Thomas Hardy

(2 June 1840 – 11 January 1928 / Dorchester / England)

Thomas Hardy Poems

1. The Choirmaster's Burial 5/3/2016
2. The Pity Of It 4/10/2010
3. The Roman Gravemounds 4/10/2010
4. The Respectable Burgher On "The Higher Criticism" 1/4/2003
5. To A Sea-Cliff 3/16/2015
6. The Re-Enactment 4/10/2010
7. The Satin Shoes 4/10/2010
8. The Wistful Lady 4/10/2010
9. The Problem 1/4/2003
10. New Year's Eve 12/10/2015
11. To Meet, Or Otherwise 4/10/2010
12. The Sacrilege: (A Ballad-Tragedy) 4/10/2010
13. The Recalcitrants 4/10/2010
14. Before Marching and After 8/31/2015
15. The Woman In The Rye 4/10/2010
16. The Spell Of The Rose 4/10/2010
17. The Telegram 4/10/2010
18. The Fallow Deer At The Lonely House 2/7/2015
19. The West-Of-Wessex Girl 4/10/2010
20. V.R. 1819-1901, A Reverie 1/4/2003
21. Tolerance 4/10/2010
22. Rain on a Grave 7/14/2015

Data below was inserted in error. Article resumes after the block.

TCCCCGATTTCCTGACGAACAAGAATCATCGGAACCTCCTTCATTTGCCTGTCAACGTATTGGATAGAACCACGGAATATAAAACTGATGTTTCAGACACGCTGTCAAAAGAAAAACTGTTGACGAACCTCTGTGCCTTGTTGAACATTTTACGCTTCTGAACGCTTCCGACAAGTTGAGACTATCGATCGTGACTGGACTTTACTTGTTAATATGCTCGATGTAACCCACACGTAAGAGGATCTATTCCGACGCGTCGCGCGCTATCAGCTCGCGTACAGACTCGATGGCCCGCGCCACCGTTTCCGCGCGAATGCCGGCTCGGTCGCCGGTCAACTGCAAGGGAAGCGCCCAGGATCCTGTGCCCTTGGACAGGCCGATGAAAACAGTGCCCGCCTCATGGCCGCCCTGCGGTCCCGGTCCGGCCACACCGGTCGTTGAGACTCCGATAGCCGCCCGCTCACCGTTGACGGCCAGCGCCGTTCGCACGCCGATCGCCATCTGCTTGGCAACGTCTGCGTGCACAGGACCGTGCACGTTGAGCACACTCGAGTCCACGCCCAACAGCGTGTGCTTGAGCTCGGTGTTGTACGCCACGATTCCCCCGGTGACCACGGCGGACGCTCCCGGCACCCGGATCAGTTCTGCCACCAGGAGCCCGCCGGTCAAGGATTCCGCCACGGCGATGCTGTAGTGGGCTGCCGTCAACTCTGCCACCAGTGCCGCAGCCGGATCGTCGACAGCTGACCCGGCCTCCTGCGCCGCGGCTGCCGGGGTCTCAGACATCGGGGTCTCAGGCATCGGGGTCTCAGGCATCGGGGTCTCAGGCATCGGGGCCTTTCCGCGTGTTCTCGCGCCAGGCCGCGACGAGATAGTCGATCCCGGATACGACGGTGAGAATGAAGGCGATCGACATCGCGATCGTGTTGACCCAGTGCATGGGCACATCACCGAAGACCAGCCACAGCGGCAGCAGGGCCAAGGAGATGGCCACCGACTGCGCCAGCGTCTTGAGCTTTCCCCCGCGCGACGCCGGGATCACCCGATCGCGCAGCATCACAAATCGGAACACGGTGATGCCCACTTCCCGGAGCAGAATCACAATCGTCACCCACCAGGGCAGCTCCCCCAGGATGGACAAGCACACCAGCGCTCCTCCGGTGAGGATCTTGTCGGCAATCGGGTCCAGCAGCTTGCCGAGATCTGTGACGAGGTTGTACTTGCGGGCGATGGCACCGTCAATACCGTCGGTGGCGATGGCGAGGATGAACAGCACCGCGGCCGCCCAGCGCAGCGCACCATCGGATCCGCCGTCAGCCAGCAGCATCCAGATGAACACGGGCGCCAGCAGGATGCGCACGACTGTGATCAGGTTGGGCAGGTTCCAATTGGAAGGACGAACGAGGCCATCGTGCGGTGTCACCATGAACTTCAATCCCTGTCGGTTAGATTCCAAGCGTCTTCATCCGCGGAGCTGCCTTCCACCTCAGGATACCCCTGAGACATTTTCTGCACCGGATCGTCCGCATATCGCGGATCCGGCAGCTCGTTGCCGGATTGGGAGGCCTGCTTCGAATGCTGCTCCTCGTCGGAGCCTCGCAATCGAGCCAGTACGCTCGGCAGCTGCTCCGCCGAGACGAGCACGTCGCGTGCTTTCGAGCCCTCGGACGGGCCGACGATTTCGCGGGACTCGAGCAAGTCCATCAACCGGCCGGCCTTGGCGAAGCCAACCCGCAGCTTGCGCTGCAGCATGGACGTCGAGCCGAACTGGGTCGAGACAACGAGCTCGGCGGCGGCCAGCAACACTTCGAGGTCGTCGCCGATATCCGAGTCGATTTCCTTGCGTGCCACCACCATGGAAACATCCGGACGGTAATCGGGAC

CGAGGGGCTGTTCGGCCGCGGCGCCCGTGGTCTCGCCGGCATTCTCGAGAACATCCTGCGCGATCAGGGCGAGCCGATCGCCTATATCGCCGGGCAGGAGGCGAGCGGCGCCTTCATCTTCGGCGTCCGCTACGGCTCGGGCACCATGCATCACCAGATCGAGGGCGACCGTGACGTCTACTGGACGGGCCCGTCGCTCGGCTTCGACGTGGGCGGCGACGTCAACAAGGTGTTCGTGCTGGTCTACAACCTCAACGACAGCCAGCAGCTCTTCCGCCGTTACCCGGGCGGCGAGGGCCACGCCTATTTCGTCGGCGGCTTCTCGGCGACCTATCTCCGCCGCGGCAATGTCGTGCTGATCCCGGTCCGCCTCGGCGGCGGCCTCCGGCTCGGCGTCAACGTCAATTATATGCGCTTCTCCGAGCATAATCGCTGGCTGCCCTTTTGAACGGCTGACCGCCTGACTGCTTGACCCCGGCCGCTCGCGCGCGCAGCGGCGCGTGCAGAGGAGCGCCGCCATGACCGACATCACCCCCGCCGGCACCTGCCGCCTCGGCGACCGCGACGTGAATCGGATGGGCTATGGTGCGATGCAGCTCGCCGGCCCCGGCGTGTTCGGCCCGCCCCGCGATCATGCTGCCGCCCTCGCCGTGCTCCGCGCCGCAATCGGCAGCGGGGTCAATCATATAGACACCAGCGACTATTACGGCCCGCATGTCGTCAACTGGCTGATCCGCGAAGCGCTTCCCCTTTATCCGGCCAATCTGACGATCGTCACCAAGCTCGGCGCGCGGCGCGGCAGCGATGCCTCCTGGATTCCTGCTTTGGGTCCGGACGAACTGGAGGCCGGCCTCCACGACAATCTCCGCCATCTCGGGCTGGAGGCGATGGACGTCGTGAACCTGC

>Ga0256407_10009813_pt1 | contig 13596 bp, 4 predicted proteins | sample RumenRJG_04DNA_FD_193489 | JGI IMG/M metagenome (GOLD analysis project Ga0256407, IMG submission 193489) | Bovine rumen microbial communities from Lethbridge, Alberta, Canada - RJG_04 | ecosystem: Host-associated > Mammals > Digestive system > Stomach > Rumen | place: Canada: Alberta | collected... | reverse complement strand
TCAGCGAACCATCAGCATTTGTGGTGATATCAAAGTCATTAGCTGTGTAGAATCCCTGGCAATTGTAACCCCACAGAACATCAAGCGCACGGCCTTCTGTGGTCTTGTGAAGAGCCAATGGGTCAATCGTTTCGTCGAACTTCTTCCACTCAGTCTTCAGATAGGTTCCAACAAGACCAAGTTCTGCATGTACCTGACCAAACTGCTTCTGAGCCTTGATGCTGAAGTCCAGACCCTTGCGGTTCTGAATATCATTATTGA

23. The Sun On The Bookcase 4/10/2010
24. Welcome Home 4/10/2010
25. The Slow Nature 12/31/2002
26. The Sleep-Worker 1/4/2003
27. Valenciennes 12/31/2002
28. The Supplanter: A Tale 1/4/2003
29. V.R. 1819-1901 (A Reverie.) 1/1/2004
30. The Widow 1/4/2003
31. The Rambler 1/3/2003
32. Thought Of Ph---A At News Of Her Death 12/31/2002
33. The Tree: An Old Man's Story 1/4/2003
34. The Puzzled Game-Birds (Triolet) 1/4/2003
35. The Sergeant's Song 12/31/2002
36. The Walk 4/10/2010
37. To Outer Nature 12/31/2002
38. The Sun On The Bookcase 1/3/2003
39. The Sweet Hussy 4/10/2010
40. The Selfsame Song 1/3/2003
Best Poem of Thomas Hardy

"I Said To Love"

I said to Love,
"It is not now as in old days
When men adored thee and thy ways
   All else above;
Named thee the Boy, the Bright, the One
Who spread a heaven beneath the sun,"
   I said to Love.

   I said to him,
"We now know more of thee than then;
We were but weak in judgment when,
   With hearts abrim,
We clamoured thee that thou would'st please
Inflict on us thine agonies,"
   I said to him.

   I said to Love,
"Thou art not young, ...

Read the full of "I Said To Love"

The Problem

Shall we conceal the Case, or tell it -
   We who believe the evidence?
   Here and there the watch-towers knell it
   With a sullen significance,
Heard of the few who hearken intently and carry an eagerly upstrained
sense.

   Hearts that are happiest hold not by it;
   Better we let, then, the old view reign;

[Report Error]